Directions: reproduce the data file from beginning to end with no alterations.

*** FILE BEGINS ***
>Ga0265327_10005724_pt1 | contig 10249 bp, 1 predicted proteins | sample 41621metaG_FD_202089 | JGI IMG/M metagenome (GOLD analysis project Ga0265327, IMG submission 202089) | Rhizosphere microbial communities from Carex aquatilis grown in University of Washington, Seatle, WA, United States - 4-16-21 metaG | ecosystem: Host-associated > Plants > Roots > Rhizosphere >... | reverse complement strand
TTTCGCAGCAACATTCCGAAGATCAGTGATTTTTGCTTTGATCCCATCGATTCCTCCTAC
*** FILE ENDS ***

>Ga0265327_10005724_pt1 | contig 10249 bp, 1 predicted proteins | sample 41621metaG_FD_202089 | JGI IMG/M metagenome (GOLD analysis project Ga0265327, IMG submission 202089) | Rhizosphere microbial communities from Carex aquatilis grown in University of Washington, Seatle, WA, United States - 4-16-21 metaG | ecosystem: Host-associated > Plants > Roots > Rhizosphere >... | reverse complement strand
TTTCGCAGCAACATTCCGAAGATCAGTGATTTTTGCTTTGATCCCATCGATTCCTCCTAC